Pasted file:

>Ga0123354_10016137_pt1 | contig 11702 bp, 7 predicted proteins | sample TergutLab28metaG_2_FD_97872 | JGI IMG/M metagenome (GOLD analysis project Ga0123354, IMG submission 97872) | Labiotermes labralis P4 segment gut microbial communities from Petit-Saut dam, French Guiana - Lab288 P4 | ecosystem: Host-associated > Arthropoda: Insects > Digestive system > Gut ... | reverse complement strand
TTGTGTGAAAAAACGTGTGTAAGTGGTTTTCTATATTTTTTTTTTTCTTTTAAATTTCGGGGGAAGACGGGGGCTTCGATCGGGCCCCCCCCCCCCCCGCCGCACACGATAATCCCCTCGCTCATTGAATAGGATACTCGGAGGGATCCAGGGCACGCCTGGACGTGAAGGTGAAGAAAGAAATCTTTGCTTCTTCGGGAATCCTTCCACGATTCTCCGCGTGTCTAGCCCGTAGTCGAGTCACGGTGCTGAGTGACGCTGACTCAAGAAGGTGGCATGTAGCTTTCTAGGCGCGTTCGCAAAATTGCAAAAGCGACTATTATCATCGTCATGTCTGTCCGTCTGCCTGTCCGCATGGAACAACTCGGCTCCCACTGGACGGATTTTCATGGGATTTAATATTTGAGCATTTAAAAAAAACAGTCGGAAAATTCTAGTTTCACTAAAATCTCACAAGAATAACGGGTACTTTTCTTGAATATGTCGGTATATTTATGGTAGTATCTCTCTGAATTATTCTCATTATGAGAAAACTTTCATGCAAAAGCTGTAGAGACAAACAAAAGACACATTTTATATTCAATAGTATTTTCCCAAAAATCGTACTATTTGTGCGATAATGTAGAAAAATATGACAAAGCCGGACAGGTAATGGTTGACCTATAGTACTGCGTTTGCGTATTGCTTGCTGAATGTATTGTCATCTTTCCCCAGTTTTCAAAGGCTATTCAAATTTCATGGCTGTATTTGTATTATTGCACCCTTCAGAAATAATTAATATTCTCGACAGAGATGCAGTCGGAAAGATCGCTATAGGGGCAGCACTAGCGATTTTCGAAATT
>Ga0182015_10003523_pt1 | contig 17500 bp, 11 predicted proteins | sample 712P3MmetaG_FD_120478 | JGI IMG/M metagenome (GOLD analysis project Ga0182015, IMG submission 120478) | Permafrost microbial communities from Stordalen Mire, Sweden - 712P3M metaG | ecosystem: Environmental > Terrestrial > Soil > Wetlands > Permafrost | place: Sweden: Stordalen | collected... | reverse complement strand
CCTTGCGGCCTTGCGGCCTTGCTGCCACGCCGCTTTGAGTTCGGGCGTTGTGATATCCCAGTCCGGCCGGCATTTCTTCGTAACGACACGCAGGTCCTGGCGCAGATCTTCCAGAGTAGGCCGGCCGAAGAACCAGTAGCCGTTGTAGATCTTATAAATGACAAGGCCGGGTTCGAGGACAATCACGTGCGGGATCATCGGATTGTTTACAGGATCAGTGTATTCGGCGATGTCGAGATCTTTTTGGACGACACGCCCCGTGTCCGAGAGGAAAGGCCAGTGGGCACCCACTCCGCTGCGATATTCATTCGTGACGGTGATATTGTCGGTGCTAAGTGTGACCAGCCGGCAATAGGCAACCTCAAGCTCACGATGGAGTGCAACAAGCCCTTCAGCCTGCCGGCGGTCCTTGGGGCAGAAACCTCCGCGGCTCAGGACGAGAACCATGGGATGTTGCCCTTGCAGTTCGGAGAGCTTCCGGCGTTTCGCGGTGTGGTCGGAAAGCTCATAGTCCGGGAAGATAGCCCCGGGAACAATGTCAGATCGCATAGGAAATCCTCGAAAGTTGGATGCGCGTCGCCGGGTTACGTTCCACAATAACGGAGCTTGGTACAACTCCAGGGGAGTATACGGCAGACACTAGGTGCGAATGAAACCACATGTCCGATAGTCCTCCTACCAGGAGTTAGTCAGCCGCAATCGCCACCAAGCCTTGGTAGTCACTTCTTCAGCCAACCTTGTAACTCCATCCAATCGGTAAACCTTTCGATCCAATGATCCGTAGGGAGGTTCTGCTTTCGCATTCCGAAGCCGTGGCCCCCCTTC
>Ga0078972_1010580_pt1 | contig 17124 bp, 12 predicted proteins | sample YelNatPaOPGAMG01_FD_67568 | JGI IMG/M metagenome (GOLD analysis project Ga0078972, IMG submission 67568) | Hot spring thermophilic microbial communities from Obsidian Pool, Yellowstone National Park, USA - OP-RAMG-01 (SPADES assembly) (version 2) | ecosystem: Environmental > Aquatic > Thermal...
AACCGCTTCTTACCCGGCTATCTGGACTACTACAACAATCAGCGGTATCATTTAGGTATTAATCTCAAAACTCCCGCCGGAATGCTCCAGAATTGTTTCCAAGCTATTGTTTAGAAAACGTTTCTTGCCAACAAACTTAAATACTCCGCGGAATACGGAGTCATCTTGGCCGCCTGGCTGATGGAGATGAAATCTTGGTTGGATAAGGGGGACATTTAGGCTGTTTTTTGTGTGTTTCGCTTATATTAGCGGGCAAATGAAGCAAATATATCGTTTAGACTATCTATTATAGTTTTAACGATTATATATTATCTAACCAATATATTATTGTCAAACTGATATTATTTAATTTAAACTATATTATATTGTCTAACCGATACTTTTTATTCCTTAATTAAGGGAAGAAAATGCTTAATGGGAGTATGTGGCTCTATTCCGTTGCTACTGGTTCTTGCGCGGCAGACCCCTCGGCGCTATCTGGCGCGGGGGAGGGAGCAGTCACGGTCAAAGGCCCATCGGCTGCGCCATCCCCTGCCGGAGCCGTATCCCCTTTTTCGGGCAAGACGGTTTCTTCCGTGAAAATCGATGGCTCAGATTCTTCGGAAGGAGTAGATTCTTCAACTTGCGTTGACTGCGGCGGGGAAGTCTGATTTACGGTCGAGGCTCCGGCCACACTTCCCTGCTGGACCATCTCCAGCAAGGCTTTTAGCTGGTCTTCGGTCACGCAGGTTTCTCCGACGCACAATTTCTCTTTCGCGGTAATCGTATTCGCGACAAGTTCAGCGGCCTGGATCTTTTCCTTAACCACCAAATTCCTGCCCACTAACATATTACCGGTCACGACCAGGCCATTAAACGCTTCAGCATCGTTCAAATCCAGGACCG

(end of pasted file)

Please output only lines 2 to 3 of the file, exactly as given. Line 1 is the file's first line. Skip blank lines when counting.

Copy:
TTGTGTGAAAAAACGTGTGTAAGTGGTTTTCTATATTTTTTTTTTTCTTTTAAATTTCGGGGGAAGACGGGGGCTTCGATCGGGCCCCCCCCCCCCCCGCCGCACACGATAATCCCCTCGCTCATTGAATAGGATACTCGGAGGGATCCAGGGCACGCCTGGACGTGAAGGTGAAGAAAGAAATCTTTGCTTCTTCGGGAATCCTTCCACGATTCTCCGCGTGTCTAGCCCGTAGTCGAGTCACGGTGCTGAGTGACGCTGACTCAAGAAGGTGGCATGTAGCTTTCTAGGCGCGTTCGCAAAATTGCAAAAGCGACTATTATCATCGTCATGTCTGTCCGTCTGCCTGTCCGCATGGAACAACTCGGCTCCCACTGGACGGATTTTCATGGGATTTAATATTTGAGCATTTAAAAAAAACAGTCGGAAAATTCTAGTTTCACTAAAATCTCACAAGAATAACGGGTACTTTTCTTGAATATGTCGGTATATTTATGGTAGTATCTCTCTGAATTATTCTCATTATGAGAAAACTTTCATGCAAAAGCTGTAGAGACAAACAAAAGACACATTTTATATTCAATAGTATTTTCCCAAAAATCGTACTATTTGTGCGATAATGTAGAAAAATATGACAAAGCCGGACAGGTAATGGTTGACCTATAGTACTGCGTTTGCGTATTGCTTGCTGAATGTATTGTCATCTTTCCCCAGTTTTCAAAGGCTATTCAAATTTCATGGCTGTATTTGTATTATTGCACCCTTCAGAAATAATTAATATTCTCGACAGAGATGCAGTCGGAAAGATCGCTATAGGGGCAGCACTAGCGATTTTCGAAATT
>Ga0182015_10003523_pt1 | contig 17500 bp, 11 predicted proteins | sample 712P3MmetaG_FD_120478 | JGI IMG/M metagenome (GOLD analysis project Ga0182015, IMG submission 120478) | Permafrost microbial communities from Stordalen Mire, Sweden - 712P3M metaG | ecosystem: Environmental > Terrestrial > Soil > Wetlands > Permafrost | place: Sweden: Stordalen | collected... | reverse complement strand